Trumpeter 1/200 Bismarck Build [COMPLETED BUILD]

Aug 22, 2011

salt lake city, ut
Hi everyone.
This is my first posting to the SOS forum.
A little bit of history. I have been building models for a while, for my HO train set, but got interested in quality ship modeling a few years ago, after I retired. My first wooden model, just to see how it felt, was the Blue Shadow. I liked the result and moved on to the Wasa. I was happy with that, and then tried my hand at the Santisima Trinidad. Comparing my work to the museum quality of Donnies build, it comes in favorably in 2nd place. I did one thing different with the Santisima build in that I rigged the ship backwards, ie, I tied all the rigging lines to the belaying pins, etc. before pulling them up to their ultimate tie off point. Since I had found that tieing off to the belaying pins was a pain in the ... as the rigging progressed, doing it backwards eliminated that problem.
About a year ago, I saw the Trumpeter Bismarck in one of the catalogs I get. It has been a long time since I worked with a plastic model, but the ship caught my eye and I bought it, along with the detail kit that was optional. I had no idea of what I was in for. Working with 1/200 scale photo etched parts is an exercise in patience and working with tweezers and magnifying glasses. But I have patience and got it done. Right now the ship is almost finished, I have a few details to add, but I will start posting pics for those of you who will appreciate the detail and effort.
I have attached a picture of the box cover to give you an idea of it's size, the hull is 50" long.
This is a pic of one of the forward superstructure pieces. The quality of the Trumpeter castings was superb. There was very very little flash to remove. However, many of the small details on the castings, like the porthole covers and the life preservers had to be removed, to be replaced by brass photo etched pieces. This removal was accomplished prior to any painting, as I decided to leave the brass unpainted. While this is historically totally inaccurate, I reasoned that it made no sense to me to remove the plastic, replace it with the brass, and then paint over it, the extra details in the brass would be lost. So I followed this method throughout the entire build.A020@96sos.JPG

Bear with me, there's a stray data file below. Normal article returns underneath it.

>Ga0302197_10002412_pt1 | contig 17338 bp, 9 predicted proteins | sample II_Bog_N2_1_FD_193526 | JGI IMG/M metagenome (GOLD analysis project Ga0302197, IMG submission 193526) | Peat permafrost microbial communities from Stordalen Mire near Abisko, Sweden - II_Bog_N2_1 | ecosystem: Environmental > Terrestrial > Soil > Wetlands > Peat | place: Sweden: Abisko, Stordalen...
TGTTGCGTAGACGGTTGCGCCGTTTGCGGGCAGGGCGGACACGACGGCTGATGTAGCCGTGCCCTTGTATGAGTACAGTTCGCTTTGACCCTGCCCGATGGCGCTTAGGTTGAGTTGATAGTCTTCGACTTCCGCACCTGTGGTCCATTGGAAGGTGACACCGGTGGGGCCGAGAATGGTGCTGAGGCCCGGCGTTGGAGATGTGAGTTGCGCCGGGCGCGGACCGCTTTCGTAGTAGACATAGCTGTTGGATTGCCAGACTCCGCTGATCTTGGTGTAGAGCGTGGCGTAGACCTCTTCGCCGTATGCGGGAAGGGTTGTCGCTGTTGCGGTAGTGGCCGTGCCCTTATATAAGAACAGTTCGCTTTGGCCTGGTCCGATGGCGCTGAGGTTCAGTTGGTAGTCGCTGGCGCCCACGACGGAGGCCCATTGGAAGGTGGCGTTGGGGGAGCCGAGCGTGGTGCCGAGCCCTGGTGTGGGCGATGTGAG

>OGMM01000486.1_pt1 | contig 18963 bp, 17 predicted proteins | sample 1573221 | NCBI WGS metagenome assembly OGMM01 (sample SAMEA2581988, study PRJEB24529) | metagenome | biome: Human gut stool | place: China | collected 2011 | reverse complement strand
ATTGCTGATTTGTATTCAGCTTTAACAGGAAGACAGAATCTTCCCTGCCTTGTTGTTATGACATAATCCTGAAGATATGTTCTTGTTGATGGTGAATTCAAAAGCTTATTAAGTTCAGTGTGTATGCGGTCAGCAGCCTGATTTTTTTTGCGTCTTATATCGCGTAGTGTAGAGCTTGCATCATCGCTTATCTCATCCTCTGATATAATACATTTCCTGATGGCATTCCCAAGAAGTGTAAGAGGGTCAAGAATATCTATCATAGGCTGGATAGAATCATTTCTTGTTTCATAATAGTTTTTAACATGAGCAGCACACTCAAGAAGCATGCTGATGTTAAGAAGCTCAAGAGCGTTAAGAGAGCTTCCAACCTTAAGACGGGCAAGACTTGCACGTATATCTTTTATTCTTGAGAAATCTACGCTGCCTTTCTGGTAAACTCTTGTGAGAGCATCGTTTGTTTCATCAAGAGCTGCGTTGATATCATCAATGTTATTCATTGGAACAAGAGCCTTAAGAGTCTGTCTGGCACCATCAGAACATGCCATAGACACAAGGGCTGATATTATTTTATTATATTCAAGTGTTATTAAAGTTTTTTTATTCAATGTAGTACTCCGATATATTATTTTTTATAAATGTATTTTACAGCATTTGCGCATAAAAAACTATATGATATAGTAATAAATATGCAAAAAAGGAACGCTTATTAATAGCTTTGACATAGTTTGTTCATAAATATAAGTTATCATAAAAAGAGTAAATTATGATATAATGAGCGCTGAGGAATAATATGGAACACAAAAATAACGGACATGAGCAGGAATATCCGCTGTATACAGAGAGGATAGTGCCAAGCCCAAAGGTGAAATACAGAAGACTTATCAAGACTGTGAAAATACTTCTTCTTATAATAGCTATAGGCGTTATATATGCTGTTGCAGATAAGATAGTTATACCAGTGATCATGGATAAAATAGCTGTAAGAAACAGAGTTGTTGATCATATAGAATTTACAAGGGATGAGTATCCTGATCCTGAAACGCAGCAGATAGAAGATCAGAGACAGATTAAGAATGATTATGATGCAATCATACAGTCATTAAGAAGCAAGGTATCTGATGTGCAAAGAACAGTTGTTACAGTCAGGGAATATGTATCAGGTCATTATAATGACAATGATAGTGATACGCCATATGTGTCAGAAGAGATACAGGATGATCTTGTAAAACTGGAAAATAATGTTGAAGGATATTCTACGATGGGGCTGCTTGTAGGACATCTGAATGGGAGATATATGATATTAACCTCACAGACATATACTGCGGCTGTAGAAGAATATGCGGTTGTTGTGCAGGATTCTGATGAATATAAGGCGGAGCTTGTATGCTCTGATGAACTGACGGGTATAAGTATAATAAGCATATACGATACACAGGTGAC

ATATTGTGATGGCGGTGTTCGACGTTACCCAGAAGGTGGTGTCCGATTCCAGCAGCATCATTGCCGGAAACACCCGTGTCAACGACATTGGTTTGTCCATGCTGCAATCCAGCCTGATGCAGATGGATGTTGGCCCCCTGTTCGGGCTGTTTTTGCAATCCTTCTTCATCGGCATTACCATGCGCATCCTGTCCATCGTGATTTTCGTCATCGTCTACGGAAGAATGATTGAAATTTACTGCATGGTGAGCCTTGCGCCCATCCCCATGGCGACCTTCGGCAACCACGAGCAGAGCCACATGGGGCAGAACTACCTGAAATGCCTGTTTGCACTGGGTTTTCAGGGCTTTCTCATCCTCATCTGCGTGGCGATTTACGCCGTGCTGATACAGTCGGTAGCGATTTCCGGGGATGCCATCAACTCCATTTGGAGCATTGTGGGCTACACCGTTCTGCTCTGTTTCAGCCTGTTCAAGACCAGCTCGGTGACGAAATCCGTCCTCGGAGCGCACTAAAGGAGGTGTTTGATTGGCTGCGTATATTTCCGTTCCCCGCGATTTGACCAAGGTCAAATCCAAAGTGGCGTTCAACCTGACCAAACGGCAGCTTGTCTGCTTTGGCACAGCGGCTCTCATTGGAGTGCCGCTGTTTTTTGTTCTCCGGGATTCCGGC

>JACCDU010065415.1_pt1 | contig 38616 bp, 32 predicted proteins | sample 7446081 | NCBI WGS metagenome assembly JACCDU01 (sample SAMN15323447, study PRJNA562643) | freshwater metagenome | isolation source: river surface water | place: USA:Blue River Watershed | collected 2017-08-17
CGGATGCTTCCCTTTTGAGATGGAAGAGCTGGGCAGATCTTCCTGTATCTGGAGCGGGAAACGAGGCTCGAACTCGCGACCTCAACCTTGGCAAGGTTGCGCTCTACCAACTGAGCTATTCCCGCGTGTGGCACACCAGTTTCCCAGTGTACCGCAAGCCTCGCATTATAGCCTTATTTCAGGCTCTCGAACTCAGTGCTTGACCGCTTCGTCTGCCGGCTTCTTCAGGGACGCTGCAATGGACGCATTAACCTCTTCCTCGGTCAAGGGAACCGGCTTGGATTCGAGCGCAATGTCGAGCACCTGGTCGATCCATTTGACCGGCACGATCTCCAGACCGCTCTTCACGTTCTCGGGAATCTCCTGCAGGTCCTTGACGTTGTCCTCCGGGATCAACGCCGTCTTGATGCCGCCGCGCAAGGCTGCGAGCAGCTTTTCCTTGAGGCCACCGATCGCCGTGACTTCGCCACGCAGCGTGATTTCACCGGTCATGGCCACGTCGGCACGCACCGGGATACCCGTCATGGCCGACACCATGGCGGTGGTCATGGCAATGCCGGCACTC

Next came the painting. Another investment in a compressor and an airbrush. And then a number of practice sessions to get comfortable with airbrushing. All pf the pieces that were going to painted were first primed with a grey primer. I then applied a line of black paint, which I then covered with a strip of masking tape, where the water line would be.
The camouflage stripes on the hull and superstructers had to be masked for a white stripe and then a black stripe. This pic shows the typical masking needed

If you look hard enough at my fingertip, you will see one of the ladder rungs that were placed on the hull and at various places on the superstructures. Tweezers and magnifying glasses required

This is the base I will mount the ship on. After looking at various mounting methods, pedestals, etc., I decided to mount it on blocks like it would be in dry dock.M005@96sos.jpg
Next, the main deck needed to be installed. As supplied, the main deck is 1 piece, also 50" long. Before installing this piece, the wooden planking had to be installed. The planking consists of 3 pieces of laser cut and detailed wood. The pic shows 2 of the 3 pieces installed. The decking comes with an adhesive backing and is only 0.3mm thick

With the main deck mounted, the next thing is to paint the swastikas (aircraft identification markers) on the bow and stern. The following 4 pics show the process.

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